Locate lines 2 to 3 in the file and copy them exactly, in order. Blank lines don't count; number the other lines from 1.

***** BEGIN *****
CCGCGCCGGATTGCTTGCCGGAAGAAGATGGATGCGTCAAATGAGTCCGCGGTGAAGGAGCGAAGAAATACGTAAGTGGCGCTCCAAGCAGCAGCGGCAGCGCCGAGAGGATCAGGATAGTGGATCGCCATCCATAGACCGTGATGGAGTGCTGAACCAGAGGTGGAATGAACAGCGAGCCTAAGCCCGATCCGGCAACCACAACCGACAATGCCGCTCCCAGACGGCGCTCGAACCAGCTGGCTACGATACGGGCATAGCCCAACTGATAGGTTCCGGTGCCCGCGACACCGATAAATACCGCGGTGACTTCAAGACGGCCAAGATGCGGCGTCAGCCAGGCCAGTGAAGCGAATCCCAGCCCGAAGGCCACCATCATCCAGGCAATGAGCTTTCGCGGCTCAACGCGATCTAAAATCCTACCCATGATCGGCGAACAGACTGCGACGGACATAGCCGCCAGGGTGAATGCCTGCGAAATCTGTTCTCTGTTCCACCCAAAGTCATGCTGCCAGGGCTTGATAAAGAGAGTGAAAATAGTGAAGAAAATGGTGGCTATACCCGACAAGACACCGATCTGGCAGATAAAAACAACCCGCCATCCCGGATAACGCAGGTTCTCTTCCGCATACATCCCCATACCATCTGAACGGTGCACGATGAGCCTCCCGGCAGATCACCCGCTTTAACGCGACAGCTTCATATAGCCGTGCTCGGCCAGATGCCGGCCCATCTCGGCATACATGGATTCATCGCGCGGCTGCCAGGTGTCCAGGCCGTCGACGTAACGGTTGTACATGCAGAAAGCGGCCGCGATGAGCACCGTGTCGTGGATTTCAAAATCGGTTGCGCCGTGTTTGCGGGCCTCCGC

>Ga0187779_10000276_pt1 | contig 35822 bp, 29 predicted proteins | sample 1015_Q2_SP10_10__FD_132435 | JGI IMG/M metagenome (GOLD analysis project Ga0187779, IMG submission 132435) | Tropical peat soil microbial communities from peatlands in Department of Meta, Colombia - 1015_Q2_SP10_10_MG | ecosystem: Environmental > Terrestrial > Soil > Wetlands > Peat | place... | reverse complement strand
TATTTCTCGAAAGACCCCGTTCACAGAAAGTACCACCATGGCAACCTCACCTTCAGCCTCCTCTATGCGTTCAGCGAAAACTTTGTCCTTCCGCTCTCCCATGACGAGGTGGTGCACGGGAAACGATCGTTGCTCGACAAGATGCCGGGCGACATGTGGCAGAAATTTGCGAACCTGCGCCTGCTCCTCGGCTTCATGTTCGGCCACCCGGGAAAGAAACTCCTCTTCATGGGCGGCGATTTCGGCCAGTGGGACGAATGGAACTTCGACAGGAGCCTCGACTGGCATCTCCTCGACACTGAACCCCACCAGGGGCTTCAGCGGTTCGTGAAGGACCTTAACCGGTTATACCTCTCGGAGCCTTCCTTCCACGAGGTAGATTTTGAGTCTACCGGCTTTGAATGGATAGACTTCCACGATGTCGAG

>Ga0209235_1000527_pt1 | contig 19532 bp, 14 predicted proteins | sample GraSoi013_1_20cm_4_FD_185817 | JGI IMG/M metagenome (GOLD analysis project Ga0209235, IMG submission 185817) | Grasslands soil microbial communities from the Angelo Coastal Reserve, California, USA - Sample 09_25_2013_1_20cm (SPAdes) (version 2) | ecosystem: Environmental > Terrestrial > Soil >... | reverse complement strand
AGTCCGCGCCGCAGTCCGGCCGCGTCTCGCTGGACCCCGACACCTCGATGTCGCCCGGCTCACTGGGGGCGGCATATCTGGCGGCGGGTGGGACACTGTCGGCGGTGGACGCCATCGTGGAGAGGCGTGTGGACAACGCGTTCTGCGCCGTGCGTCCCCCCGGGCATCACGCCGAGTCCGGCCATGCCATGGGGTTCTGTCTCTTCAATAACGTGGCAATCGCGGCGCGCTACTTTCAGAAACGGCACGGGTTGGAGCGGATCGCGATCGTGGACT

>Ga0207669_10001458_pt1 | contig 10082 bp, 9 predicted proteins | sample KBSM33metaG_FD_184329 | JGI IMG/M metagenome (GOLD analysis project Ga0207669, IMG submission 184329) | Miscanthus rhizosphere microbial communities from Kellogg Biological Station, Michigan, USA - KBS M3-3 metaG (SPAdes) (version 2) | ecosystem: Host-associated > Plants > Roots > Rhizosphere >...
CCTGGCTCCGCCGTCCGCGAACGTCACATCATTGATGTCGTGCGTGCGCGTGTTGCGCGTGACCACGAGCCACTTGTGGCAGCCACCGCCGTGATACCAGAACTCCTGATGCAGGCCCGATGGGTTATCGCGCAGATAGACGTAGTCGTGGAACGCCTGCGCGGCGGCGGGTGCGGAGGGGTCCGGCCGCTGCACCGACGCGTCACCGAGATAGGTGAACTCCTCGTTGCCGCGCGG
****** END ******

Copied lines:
>Ga0187779_10000276_pt1 | contig 35822 bp, 29 predicted proteins | sample 1015_Q2_SP10_10__FD_132435 | JGI IMG/M metagenome (GOLD analysis project Ga0187779, IMG submission 132435) | Tropical peat soil microbial communities from peatlands in Department of Meta, Colombia - 1015_Q2_SP10_10_MG | ecosystem: Environmental > Terrestrial > Soil > Wetlands > Peat | place... | reverse complement strand
TATTTCTCGAAAGACCCCGTTCACAGAAAGTACCACCATGGCAACCTCACCTTCAGCCTCCTCTATGCGTTCAGCGAAAACTTTGTCCTTCCGCTCTCCCATGACGAGGTGGTGCACGGGAAACGATCGTTGCTCGACAAGATGCCGGGCGACATGTGGCAGAAATTTGCGAACCTGCGCCTGCTCCTCGGCTTCATGTTCGGCCACCCGGGAAAGAAACTCCTCTTCATGGGCGGCGATTTCGGCCAGTGGGACGAATGGAACTTCGACAGGAGCCTCGACTGGCATCTCCTCGACACTGAACCCCACCAGGGGCTTCAGCGGTTCGTGAAGGACCTTAACCGGTTATACCTCTCGGAGCCTTCCTTCCACGAGGTAGATTTTGAGTCTACCGGCTTTGAATGGATAGACTTCCACGATGTCGAG